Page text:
Another newbie question... (was: Why are expensive bikes better than cheap ones?)



K

Ken Aston

Guest
After getting so much helpful information here
http://groups-beta.google.com/group...6fec030772b/bb37aa56cf662b0c#bb37aa56cf662b0c
I can't wait to buy a nice bike and get on the road. Yesterday I went
to the bike shop and almost bought a Marin Fairfax:
http://www.marinbikes.com/bicycles_2007/html/bikes/bike_specs/specs_fairfax.html
But after talking to the staff I got a little confused.

Mainly I will ride around the city, but next year I want to go on a
month-long road trip. I assumed that attaching front and rear racks and
going on the road with the extra 30 kg of weight would be OK. But the
shop staff told me that the bike is not suitable for this purpose. The
weight would be too heavy for the carbon fork and the thin tyres. And
besides I would not be able to attach a front rack.

My weight is only 70 kg so I don't understand why 100 kg would be a
problem for the bike. Does it mean that taller/heavier people would not
be able to ride the bike even without a load? I don't really believe
this point. But now I am worried that I won't find a front rack for
this bike. Here are some photos of the bike which I took at the store
yesterday:
http://www.flickr.com/photos/[email protected]/

Do you think I will find a suitable front rack for regular panniers
which I can attach to the bike? Do you see any problems with the extra
weight or with taking the bike on a long road trip?

Thank you so much for the help!

Regards,
Ken Aston
 
T

Terryc

Guest
Ken Aston wrote:

> My weight is only 70 kg so I don't understand why 100 kg would be a
> problem for the bike.


My guess is that carbon fibre isn't strong enough for point attachments
as you would need for a rack.
 
K

Ken Aston

Guest
How about changing the fork shortly before going on a road trip? Would
that be practical?

And the 28 spokes of the front wheel, can they carry the extra weight
over such a long distance?
 
J

just us

Guest
I have just bought my bike and settled on the Trek 7500. One of the main
reasons is that I am going to put on front and rear panniers and want a
comfortable ride. Hopefully I will be happy with it - I rode one in store
but it had discs and from what I have found out about panniers it is best to
have V brakes as the racks fit easier. There is a Disc brake rack but I
prefer the V. So I have to wait a few weeks before it arrives. Maiden voyage
will be a 5 day bush trip west of Chillagoe :)
Why dont you just ask the bike store? If they cant help you out with that I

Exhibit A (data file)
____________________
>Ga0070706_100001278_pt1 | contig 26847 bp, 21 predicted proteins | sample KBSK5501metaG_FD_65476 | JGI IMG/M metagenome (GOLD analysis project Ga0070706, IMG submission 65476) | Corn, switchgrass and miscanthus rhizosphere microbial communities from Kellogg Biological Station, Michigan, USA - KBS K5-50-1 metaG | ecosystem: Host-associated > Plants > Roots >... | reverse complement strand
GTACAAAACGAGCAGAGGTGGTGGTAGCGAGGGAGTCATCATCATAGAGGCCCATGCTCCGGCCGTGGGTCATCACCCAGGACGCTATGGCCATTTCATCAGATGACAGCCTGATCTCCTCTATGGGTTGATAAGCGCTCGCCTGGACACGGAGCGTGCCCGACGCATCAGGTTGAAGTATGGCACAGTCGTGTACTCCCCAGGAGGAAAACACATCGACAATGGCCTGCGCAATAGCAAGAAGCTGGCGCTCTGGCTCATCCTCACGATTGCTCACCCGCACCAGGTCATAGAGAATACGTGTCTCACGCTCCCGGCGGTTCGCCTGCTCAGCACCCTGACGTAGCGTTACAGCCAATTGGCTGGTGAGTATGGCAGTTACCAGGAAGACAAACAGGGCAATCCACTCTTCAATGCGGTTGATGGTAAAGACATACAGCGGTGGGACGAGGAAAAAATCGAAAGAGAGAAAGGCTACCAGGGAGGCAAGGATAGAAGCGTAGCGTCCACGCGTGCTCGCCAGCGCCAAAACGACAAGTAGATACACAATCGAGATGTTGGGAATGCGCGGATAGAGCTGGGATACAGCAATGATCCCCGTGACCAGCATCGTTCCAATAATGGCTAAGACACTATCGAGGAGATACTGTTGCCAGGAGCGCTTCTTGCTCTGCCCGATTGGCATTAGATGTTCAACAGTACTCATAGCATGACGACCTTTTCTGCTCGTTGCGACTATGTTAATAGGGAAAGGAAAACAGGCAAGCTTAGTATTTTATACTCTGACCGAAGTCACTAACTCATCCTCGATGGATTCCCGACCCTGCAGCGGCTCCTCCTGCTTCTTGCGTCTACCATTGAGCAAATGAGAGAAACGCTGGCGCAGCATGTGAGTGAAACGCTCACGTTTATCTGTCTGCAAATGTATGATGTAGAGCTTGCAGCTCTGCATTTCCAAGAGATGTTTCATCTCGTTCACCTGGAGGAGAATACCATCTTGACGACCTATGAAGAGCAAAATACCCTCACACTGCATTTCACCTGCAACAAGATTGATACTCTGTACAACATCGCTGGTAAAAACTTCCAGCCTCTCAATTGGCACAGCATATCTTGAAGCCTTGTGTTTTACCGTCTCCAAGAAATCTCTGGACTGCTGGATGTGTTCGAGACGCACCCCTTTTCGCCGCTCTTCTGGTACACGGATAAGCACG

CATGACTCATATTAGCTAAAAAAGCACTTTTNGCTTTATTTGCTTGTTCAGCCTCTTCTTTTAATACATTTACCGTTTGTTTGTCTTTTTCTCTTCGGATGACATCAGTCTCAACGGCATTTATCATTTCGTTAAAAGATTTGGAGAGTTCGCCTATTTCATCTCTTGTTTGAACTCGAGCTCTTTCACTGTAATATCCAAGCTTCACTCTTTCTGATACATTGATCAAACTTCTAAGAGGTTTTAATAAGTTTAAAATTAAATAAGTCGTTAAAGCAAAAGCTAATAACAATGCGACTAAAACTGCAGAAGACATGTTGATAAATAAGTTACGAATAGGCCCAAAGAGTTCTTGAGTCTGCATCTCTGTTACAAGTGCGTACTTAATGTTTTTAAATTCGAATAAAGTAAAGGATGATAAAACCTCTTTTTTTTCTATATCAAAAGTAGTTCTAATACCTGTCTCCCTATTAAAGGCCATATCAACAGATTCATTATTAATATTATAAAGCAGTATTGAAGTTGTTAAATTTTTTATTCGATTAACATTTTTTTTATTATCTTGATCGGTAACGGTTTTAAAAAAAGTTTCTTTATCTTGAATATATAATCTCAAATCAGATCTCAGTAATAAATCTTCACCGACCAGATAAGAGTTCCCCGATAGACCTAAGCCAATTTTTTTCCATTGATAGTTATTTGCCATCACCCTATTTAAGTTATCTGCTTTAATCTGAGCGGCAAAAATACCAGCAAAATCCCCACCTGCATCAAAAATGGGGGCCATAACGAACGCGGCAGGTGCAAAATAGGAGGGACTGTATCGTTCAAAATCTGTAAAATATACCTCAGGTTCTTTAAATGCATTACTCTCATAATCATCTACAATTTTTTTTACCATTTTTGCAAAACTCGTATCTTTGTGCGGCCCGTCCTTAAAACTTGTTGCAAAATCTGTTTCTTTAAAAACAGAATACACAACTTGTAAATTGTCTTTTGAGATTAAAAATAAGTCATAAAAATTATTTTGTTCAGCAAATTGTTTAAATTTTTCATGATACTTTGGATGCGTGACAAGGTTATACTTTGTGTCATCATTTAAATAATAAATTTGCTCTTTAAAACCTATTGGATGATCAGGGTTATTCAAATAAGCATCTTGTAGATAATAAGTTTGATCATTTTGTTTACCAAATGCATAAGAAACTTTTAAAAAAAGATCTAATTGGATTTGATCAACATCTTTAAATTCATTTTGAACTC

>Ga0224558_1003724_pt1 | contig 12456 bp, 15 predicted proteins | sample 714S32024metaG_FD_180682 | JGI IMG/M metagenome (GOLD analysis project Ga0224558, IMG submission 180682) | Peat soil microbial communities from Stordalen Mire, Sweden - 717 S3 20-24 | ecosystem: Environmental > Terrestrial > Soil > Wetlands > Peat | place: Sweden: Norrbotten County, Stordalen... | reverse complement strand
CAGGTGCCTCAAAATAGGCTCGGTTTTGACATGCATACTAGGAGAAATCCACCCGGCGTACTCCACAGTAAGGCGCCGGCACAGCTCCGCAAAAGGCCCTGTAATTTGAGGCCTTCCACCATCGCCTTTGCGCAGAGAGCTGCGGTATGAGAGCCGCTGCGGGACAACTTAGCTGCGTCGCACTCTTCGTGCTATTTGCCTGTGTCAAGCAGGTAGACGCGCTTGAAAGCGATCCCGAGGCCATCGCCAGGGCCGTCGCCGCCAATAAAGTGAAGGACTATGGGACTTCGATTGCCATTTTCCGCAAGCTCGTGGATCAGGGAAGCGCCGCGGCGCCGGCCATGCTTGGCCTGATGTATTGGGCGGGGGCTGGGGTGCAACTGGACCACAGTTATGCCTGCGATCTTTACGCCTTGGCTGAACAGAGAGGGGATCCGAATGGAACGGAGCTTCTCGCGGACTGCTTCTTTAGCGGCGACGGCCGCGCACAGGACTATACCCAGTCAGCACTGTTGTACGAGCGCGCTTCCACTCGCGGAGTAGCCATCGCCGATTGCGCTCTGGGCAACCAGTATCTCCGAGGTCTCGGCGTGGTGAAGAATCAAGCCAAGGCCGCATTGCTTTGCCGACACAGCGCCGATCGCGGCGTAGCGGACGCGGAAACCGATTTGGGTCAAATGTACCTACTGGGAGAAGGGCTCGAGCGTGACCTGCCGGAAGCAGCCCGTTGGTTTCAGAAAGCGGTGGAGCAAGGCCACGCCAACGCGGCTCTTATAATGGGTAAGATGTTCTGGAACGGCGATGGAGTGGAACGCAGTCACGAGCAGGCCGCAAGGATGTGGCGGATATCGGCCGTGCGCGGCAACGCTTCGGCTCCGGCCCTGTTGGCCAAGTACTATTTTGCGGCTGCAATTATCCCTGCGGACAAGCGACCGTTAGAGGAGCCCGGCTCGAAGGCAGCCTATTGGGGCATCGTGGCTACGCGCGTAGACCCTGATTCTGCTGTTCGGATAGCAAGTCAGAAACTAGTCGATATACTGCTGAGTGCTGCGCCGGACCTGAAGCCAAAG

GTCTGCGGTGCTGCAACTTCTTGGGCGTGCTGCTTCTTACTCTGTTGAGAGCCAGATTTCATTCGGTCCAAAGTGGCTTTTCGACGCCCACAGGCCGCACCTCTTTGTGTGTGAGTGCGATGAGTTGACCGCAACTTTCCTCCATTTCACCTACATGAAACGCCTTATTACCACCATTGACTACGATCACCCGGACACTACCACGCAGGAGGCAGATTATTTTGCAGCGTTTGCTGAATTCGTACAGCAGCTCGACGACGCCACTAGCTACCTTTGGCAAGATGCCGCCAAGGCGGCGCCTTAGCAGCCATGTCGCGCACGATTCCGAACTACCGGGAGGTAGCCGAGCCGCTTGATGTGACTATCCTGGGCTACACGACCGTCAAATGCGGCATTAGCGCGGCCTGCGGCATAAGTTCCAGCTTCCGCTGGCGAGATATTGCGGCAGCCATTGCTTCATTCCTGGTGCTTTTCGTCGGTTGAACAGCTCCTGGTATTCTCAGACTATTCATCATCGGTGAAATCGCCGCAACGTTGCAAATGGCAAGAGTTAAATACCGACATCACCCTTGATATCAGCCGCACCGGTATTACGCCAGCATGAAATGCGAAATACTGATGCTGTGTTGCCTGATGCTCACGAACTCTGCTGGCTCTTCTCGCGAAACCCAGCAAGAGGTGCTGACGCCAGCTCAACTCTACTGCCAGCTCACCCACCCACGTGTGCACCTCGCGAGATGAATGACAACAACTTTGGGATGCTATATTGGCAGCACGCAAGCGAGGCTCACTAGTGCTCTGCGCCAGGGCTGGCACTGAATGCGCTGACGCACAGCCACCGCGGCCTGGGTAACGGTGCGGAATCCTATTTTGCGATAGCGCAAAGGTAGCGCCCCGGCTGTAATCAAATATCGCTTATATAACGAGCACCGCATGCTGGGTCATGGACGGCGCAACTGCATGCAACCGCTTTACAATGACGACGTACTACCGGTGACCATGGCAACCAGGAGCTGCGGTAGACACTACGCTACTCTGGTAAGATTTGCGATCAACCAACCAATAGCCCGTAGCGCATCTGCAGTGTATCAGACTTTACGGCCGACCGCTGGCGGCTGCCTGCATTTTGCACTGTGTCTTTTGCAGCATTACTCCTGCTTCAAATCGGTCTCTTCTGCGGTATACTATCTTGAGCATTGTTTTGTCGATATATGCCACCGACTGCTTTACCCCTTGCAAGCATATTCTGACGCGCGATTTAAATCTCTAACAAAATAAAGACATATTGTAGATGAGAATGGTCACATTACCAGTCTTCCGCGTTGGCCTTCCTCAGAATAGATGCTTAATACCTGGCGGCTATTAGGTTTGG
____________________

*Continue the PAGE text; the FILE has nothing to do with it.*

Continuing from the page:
wouldnt buy from them as they must not know what they are talking about?
Why would you be carrying 30kgs Ken? I am 72kgs and will only carry between
15 and max of 17. Where on earth are you going touring? If you were going to
WA maybe you will need to carry 10lts of water but that still gives you
20kgs of other stuff! Basically wont you ride in one set of riding clothes,
have a spare set in your pannier, one pair of shoes on ya feet, very basic
toiletries, light tent, sleeping gear and small fuel stove? I am fairly new
to long distance cycling but I gasp at 30kgs :) I have all the gear though
as I bushwalk and I can confirm that a 13 day walk without any backup or
food drops is possible with 18kgs so maybe 30 is just way too much.
I would be seriously looking at you want to take. Knew someone who said they
carried a dozen eggs for 2 weeks LOL, would have passed many a shop during
that time huh?
Good luck bike hunting, fingers crossed mine is all I hope it will be
Kathy
 
J

Joel Mayes

Guest
On 2006-11-10, Ken Aston <[email protected]> wrote:
>
> After getting so much helpful information here
> http://groups-beta.google.com/group...6fec030772b/bb37aa56cf662b0c#bb37aa56cf662b0c
> I can't wait to buy a nice bike and get on the road. Yesterday I went
> to the bike shop and almost bought a Marin Fairfax:
> http://www.marinbikes.com/bicycles_2007/html/bikes/bike_specs/specs_fairfax.html
> But after talking to the staff I got a little confused.
>
> Mainly I will ride around the city, but next year I want to go on a
> month-long road trip. I assumed that attaching front and rear racks and
> going on the road with the extra 30 kg of weight would be OK. But the
> shop staff told me that the bike is not suitable for this purpose. The
> weight would be too heavy for the carbon fork and the thin tyres. And
> besides I would not be able to attach a front rack.


Probably the number of spoke in the wheels, and a carbon fork is
unsuitable to attach a front rack to. I'd suggest something like a
Fuji Touring or a Mongoose Randoneur for that sort of riding.

IMHO carbon anything on a bike not solely used for racing is a bit
pointless. Mainly because you can never tell after the sort of minor
dingle any day-to-day use bike will have whether the carbon component
is going to fail at the next pot-hole or not.

Cheers

Joel
 

Dancier

New Member
Jul 26, 2005
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Going back a few years now the Fuji world touring bike had carbon forks with the ability to attach front racks but the following year that option was not available, so they probably had fork failure and redesigned the front forks.